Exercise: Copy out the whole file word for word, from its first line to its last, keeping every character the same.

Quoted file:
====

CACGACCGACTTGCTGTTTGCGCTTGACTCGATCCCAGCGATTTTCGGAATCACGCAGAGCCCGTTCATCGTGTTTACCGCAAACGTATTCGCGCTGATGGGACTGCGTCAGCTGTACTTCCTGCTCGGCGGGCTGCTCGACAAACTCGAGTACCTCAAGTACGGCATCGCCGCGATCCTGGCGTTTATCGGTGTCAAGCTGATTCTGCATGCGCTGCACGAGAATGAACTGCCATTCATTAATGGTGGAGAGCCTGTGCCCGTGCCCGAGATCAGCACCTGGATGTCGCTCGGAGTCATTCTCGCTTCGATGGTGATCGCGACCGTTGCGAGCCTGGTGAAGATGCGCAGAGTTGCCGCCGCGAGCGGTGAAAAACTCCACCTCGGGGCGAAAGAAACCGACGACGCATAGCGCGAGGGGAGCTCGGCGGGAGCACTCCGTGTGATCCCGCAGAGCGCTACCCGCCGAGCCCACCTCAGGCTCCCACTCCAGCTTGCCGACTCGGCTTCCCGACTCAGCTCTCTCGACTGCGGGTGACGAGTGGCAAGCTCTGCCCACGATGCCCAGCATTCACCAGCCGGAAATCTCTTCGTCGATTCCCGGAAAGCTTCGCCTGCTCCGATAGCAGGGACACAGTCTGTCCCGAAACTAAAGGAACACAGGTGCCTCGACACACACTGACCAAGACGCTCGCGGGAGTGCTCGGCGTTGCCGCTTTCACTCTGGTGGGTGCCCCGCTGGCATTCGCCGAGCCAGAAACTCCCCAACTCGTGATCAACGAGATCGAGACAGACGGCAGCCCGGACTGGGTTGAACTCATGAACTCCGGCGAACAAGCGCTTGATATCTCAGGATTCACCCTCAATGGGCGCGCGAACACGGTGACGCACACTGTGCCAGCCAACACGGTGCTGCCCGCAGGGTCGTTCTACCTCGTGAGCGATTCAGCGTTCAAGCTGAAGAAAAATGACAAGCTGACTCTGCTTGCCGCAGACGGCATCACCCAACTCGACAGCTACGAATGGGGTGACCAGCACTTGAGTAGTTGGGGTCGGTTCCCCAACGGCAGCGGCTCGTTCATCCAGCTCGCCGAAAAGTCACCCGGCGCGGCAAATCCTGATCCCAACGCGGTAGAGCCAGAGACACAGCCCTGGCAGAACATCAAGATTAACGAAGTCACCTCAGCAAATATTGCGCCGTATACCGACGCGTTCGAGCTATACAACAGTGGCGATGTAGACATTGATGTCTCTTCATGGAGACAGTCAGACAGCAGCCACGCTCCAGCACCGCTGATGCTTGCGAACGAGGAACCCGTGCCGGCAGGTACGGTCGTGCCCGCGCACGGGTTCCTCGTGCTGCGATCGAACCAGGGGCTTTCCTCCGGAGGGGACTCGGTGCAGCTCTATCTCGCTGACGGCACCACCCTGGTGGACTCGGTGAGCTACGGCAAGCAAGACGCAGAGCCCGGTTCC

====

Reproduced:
CACGACCGACTTGCTGTTTGCGCTTGACTCGATCCCAGCGATTTTCGGAATCACGCAGAGCCCGTTCATCGTGTTTACCGCAAACGTATTCGCGCTGATGGGACTGCGTCAGCTGTACTTCCTGCTCGGCGGGCTGCTCGACAAACTCGAGTACCTCAAGTACGGCATCGCCGCGATCCTGGCGTTTATCGGTGTCAAGCTGATTCTGCATGCGCTGCACGAGAATGAACTGCCATTCATTAATGGTGGAGAGCCTGTGCCCGTGCCCGAGATCAGCACCTGGATGTCGCTCGGAGTCATTCTCGCTTCGATGGTGATCGCGACCGTTGCGAGCCTGGTGAAGATGCGCAGAGTTGCCGCCGCGAGCGGTGAAAAACTCCACCTCGGGGCGAAAGAAACCGACGACGCATAGCGCGAGGGGAGCTCGGCGGGAGCACTCCGTGTGATCCCGCAGAGCGCTACCCGCCGAGCCCACCTCAGGCTCCCACTCCAGCTTGCCGACTCGGCTTCCCGACTCAGCTCTCTCGACTGCGGGTGACGAGTGGCAAGCTCTGCCCACGATGCCCAGCATTCACCAGCCGGAAATCTCTTCGTCGATTCCCGGAAAGCTTCGCCTGCTCCGATAGCAGGGACACAGTCTGTCCCGAAACTAAAGGAACACAGGTGCCTCGACACACACTGACCAAGACGCTCGCGGGAGTGCTCGGCGTTGCCGCTTTCACTCTGGTGGGTGCCCCGCTGGCATTCGCCGAGCCAGAAACTCCCCAACTCGTGATCAACGAGATCGAGACAGACGGCAGCCCGGACTGGGTTGAACTCATGAACTCCGGCGAACAAGCGCTTGATATCTCAGGATTCACCCTCAATGGGCGCGCGAACACGGTGACGCACACTGTGCCAGCCAACACGGTGCTGCCCGCAGGGTCGTTCTACCTCGTGAGCGATTCAGCGTTCAAGCTGAAGAAAAATGACAAGCTGACTCTGCTTGCCGCAGACGGCATCACCCAACTCGACAGCTACGAATGGGGTGACCAGCACTTGAGTAGTTGGGGTCGGTTCCCCAACGGCAGCGGCTCGTTCATCCAGCTCGCCGAAAAGTCACCCGGCGCGGCAAATCCTGATCCCAACGCGGTAGAGCCAGAGACACAGCCCTGGCAGAACATCAAGATTAACGAAGTCACCTCAGCAAATATTGCGCCGTATACCGACGCGTTCGAGCTATACAACAGTGGCGATGTAGACATTGATGTCTCTTCATGGAGACAGTCAGACAGCAGCCACGCTCCAGCACCGCTGATGCTTGCGAACGAGGAACCCGTGCCGGCAGGTACGGTCGTGCCCGCGCACGGGTTCCTCGTGCTGCGATCGAACCAGGGGCTTTCCTCCGGAGGGGACTCGGTGCAGCTCTATCTCGCTGACGGCACCACCCTGGTGGACTCGGTGAGCTACGGCAAGCAAGACGCAGAGCCCGGTTCC